He was a cussed old soul. ‘Untidy,’ as one friend described him, ‘for he lived constantly in the wild, plashy, wet, dripping wood, during storm, rain and wind’, he could be both endearing and maddening.

‘Tormented, paranoid (sometimes), unkind, an anti-Reform Tory, chippy, touchy, hypochondriacal, sarcastic, gossipy, libidinous, tight with money, bigoted and rude about other artists’ are just some of the adjectives Hamilton lists.

He was by no means an alcoholic, but he did enjoy his wine. His devoted, but rather prudish, daughter Isabel later went through his letters, furiously scratching out references to his drinking, for example: ‘I drank six or seven of port &c, &c, and I think it did me no harm.’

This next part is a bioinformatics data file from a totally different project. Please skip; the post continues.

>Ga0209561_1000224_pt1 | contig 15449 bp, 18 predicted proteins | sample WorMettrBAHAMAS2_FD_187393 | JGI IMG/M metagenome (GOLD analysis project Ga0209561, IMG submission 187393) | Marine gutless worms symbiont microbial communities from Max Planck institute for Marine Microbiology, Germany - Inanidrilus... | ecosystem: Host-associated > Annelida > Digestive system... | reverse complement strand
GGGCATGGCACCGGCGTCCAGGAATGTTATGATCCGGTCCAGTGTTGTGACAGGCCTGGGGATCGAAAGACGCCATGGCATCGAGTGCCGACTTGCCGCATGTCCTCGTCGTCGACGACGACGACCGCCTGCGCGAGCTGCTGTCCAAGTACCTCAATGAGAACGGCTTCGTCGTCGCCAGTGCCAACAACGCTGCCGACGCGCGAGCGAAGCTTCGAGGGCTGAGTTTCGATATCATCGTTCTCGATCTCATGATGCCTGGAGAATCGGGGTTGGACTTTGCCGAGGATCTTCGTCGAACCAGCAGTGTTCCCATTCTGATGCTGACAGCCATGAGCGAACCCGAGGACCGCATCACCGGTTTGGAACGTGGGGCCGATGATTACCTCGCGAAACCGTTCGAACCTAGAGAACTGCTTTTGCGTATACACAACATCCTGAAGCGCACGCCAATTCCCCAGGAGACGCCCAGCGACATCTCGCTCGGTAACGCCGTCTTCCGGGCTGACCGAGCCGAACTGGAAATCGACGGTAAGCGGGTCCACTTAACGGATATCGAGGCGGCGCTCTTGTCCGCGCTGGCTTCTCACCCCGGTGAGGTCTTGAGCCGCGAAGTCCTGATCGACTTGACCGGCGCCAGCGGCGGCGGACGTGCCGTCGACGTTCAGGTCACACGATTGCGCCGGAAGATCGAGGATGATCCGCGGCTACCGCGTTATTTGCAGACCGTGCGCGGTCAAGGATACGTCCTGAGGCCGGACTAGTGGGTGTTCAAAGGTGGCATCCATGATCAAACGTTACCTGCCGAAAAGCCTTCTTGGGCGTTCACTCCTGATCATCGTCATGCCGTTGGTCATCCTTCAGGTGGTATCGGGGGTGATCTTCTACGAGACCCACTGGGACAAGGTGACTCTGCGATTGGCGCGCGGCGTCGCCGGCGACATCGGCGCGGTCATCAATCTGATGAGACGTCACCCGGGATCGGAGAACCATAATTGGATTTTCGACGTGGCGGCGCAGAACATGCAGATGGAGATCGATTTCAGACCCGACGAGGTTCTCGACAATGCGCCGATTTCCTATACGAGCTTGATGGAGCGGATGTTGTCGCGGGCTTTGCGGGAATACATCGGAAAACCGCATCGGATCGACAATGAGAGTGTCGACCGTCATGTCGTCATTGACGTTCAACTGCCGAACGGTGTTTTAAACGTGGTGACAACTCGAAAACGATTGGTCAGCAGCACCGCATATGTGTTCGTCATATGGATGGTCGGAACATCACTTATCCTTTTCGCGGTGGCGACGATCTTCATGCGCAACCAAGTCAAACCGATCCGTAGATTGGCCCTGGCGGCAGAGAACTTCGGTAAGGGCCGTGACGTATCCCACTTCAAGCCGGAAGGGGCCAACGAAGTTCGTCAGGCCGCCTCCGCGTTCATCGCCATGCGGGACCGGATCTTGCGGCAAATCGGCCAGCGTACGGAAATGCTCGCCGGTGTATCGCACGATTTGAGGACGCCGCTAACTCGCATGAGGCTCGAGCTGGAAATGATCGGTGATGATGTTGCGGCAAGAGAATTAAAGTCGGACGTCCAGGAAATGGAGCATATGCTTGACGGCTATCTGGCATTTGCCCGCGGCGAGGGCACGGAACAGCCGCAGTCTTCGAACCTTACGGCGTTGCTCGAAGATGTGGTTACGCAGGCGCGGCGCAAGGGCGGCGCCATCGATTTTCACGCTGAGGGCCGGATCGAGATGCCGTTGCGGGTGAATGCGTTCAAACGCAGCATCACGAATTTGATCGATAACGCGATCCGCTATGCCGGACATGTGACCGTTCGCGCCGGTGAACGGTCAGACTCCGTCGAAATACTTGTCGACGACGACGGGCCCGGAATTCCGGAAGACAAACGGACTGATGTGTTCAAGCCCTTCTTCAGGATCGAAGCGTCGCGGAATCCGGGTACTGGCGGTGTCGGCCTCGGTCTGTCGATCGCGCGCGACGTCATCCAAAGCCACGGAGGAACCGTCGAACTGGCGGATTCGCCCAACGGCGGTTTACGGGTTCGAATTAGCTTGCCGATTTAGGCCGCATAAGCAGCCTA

He adored his wife but he could be pretty selfish; he would pack her off to Brighton with the children for the summer, while he worked on in splendid isolation in London, complaining to her about not feeling very well, when she was the tubercular one who really deserved the pity.

And yes, he could be eloquently rude about other artists. He couldn’t stand the fashion for mythical paintings — people ‘preferring the shaggy posterior of a satyr to the moral feeling of a landscape’. He derided ‘the stagnate sulphur’ of a Turner painting.

Were he and Turner really sworn enemies, as posterity has painted them? There was a famous quarrel at the Royal Academy in 1831, recorded by a young painter David Roberts.

He wrote that Constable had moved one of Turner’s paintings and put his own in its place, and that ‘Turner opened on him like a ferret: it was evident that Turner detested him’.